Unlike the other parties involved, I was so young that I had no established identity to which I could return. I didn’t “let this define” me — I simply hadn’t had the life experience to establish my own identity in 1998. If you haven’t figured out who you are, it’s hard not to accept the horrible image of you created by others. (Thus, my compassion for young people who find themselves shamed on the Web.) Despite much self-searching and therapy and exploring of different paths, I remained “stuck” for far too many years.
Now 40, Lewinsky is no longer a naïf playing at stardom. She’s one of the first adults to have gone through the modern gauntlet of mass sexual scrutiny. The impetus for her essay, she says, is a desire to aid the victims of cyberbullying and to help dismantle America’s “culture of humiliation.” I believe she is genuine in that desire (in the depths of her misery, Lewinsky says she contemplated suicide), but I also can’t help but marvel at what may be That Woman’s savviest self-branding decision yet: In the age of Sydney Leathers, she is aligning herself with Tyler Clementi. Monica’s legacy will be about sexual politics, not celebrity.
“So far, That Woman has never been able to escape the shadow of that first depiction,” Lewinsky writes. “I was the Unstable Stalker (a phrase disseminated by the Clinton White House), the Dimwit Floozy, the Poor Innocent who didn’t know any better.” Initial reactions to Lewinsky’s appearance in Vanity Fair played into that trope: Yesterday, Monica’s media nemesis Maureen Dowd (“Moremean Dowdy, as I used to call her”) described the ex-intern as “striking yet another come-hither pose.” If sex is on sale here, I don’t see it. If anything, Mark Seliger’s casually glamorous photos are remarkable for their chastity. When Seliger photographed Rielle Hunter for GQ, the adulteress posed in bed with her pants off. In Vanity Fair, Monica’s virginal white dress looks like something Audrey Hepburn would wear.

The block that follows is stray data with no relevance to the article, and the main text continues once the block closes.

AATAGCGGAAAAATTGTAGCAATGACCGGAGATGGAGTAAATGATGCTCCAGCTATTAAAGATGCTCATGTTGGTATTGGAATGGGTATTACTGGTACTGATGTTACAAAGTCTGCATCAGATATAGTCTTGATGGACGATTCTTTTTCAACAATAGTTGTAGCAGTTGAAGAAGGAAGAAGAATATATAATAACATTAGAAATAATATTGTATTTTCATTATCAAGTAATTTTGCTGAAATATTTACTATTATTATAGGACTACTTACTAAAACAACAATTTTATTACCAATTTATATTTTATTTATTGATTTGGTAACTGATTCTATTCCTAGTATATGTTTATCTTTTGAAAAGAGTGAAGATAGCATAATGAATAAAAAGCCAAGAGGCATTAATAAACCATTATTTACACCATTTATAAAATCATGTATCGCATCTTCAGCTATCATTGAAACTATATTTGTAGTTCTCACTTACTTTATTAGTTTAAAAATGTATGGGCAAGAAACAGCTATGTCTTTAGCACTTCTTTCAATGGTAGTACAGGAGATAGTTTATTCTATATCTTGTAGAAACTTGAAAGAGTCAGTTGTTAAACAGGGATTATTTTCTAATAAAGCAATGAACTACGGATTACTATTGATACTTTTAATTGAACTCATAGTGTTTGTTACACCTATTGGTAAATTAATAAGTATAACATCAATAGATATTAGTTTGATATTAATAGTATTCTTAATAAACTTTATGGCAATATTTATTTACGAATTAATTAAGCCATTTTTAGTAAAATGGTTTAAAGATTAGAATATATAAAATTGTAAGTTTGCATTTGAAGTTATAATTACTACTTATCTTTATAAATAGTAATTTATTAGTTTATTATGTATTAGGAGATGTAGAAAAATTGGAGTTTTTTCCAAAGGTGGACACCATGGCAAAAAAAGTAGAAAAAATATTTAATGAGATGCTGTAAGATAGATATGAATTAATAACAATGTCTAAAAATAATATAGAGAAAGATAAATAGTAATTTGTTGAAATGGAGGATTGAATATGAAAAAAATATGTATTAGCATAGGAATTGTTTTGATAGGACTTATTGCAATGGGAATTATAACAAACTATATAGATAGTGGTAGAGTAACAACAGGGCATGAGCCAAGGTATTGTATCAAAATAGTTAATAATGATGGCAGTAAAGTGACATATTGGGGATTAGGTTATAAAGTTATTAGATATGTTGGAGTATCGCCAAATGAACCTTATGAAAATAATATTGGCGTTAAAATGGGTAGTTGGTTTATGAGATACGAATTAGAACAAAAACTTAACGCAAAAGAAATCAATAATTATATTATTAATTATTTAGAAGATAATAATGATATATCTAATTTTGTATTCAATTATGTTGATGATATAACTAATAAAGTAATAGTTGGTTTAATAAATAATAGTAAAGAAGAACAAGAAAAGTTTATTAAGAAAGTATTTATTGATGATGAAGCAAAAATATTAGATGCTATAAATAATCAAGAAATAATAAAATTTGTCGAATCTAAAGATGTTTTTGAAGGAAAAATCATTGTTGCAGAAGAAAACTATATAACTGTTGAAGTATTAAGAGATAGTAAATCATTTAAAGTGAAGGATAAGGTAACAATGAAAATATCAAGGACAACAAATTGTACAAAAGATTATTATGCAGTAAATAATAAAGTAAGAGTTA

“The last time I encountered Monica was at the Bombay Club, a restaurant nestled between my office and the White House,” Dowd reflects. “After requesting that the piano player play ‘Send in the Clowns,’ she leaned in with me, demanding to know why I wrote such “scathing” pieces about her.” Today, Monica might choose a more dignified song. (“Survivor”? “Roar”? Or “Cathy’s Clown” by the Everly Brothers: “When you see me shed a tear and you know that it's sincere / Don’t you think it's kinda sad that you're treating me so bad?”) But she’s leaning in again, and to a tune of her own choosing.